So for RAG it’s one thing. For text to SQL, some of that maybe can be kind of nice, because if you’re embedding some function in an application that already has RBAC on the database, then you could use that credential, and hopefully that carries through. But for the vector database side, we’ve interacted with people that have maybe like an internal chat, and an external chat, where the external chat is a subset, or should use a subset of the documents from your internal chat. So in that case, you sort of have like two; it’s bifurcated rather easily. And that’s somewhat easy to do with, because you could just have like two tables or two collections, whatever that is, in the vector database, and kind of merge the retrieval or use them selectively in certain ways… But as soon as then you have many, many different roles, or even user-specific things, I don’t know – many vector databases, however you managed that would be transparent to that vector database. So you’d have to somehow manage the metadata associated with it.

There may be certain people will have to follow up - Chris, we haven’t had Immuta on for a while, but they’re always thinking about these role-based access to really sensitive and private data. I’m sure there’s people doing advanced things, but in terms of the main tooling that people are just grabbing off of the shelf, a lot of that logic is just absent.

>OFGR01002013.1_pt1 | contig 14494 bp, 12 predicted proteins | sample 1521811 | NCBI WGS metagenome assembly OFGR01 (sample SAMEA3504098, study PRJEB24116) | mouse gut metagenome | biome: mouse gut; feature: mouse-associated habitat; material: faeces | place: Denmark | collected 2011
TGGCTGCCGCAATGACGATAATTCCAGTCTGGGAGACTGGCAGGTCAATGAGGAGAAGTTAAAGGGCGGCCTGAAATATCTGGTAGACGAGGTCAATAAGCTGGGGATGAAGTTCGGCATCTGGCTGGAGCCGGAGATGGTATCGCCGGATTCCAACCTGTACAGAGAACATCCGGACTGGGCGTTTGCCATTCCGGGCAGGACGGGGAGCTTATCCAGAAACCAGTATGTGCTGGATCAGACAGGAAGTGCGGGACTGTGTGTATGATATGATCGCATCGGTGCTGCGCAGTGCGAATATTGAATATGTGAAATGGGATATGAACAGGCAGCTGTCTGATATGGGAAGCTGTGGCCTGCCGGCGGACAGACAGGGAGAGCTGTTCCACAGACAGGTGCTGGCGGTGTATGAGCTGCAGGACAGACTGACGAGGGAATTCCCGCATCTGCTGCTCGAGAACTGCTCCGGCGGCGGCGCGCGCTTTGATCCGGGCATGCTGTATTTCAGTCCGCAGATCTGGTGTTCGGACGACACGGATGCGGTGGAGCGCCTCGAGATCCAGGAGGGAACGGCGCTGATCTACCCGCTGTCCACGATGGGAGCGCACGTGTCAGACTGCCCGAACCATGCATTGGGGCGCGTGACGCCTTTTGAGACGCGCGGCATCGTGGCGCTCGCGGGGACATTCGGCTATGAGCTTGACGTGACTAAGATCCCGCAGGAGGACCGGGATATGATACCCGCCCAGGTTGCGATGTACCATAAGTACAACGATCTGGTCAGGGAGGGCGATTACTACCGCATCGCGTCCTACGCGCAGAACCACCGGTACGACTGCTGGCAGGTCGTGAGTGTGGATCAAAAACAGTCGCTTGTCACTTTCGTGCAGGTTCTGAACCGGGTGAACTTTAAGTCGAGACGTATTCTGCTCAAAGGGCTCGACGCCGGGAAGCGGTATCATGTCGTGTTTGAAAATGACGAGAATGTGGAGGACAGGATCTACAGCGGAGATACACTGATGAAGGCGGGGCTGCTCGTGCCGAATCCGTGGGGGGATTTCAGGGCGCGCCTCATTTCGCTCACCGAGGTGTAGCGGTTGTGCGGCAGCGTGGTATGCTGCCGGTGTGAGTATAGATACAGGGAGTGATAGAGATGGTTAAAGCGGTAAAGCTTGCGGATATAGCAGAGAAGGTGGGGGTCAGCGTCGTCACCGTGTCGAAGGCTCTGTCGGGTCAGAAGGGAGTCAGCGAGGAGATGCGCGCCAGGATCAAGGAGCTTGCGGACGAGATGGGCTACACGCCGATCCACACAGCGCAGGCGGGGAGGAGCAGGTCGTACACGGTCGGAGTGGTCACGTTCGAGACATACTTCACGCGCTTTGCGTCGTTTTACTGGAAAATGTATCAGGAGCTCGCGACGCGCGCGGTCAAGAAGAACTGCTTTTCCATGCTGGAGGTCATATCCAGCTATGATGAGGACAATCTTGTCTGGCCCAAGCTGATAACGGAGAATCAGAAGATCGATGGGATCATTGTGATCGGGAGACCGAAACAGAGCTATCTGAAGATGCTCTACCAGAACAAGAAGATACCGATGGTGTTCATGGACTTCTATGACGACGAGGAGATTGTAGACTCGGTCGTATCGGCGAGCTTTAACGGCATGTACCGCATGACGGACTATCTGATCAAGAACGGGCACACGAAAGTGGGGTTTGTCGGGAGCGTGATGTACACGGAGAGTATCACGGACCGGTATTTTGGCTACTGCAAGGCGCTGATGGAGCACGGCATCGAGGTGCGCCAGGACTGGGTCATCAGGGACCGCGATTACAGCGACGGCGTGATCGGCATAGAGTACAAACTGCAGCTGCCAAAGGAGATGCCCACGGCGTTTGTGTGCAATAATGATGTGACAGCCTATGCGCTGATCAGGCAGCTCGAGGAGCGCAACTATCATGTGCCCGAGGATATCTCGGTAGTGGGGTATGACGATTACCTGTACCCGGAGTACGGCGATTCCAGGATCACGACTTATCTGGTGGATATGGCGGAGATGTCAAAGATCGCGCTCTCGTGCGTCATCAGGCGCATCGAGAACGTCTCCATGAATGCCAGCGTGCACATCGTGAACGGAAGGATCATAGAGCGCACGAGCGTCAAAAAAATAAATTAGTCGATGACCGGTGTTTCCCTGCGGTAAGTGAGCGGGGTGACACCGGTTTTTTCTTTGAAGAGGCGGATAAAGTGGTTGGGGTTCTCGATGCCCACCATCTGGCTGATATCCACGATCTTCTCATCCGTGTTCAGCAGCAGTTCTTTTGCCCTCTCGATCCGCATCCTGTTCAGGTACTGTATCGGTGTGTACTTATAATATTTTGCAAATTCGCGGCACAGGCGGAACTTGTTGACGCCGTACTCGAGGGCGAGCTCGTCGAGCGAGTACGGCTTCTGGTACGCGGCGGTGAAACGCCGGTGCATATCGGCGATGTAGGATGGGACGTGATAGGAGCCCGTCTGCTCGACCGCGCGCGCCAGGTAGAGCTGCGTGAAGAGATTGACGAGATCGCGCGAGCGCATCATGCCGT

Exactly. Yeah, I want to hear if anybody is doing RBAC and they figured it out. That’s one thing I’m fascinated with. Because it is a very – again, going to the community that I run with, that’s something that productionizing kind of… It comes hand in hand with that.

Yeah. And it could also have to do with the guardrails that you put around the large language model calls, because if it’s like a public-facing chat or something like that, that you may want to filter out, PII, or prompt injections may be a very important thing… Versus internally, ideally you trust people as long as you know how the data is flowing. Like, there might not be as many restrictions in terms of what can go in, or who’s accessing things, and that sort of thing. But yeah, it’s interesting.

So in addition to this sort of evaluation stuff - we’ve spent a lot of time talking about data and evaluation and retrieval… What about on the model side? Do you think we’ll ever escape the world of transformers, Demetrios?

So this is something I’ve been thinking about a ton, man… And I’ve got some thoughts on this that – is everything that we’re doing now in AI a band aid because transformers just aren’t the right tool for the job? Have you guys thought this?

It’s like one big workaround?

Yeah, exactly. Am I crazy to think that?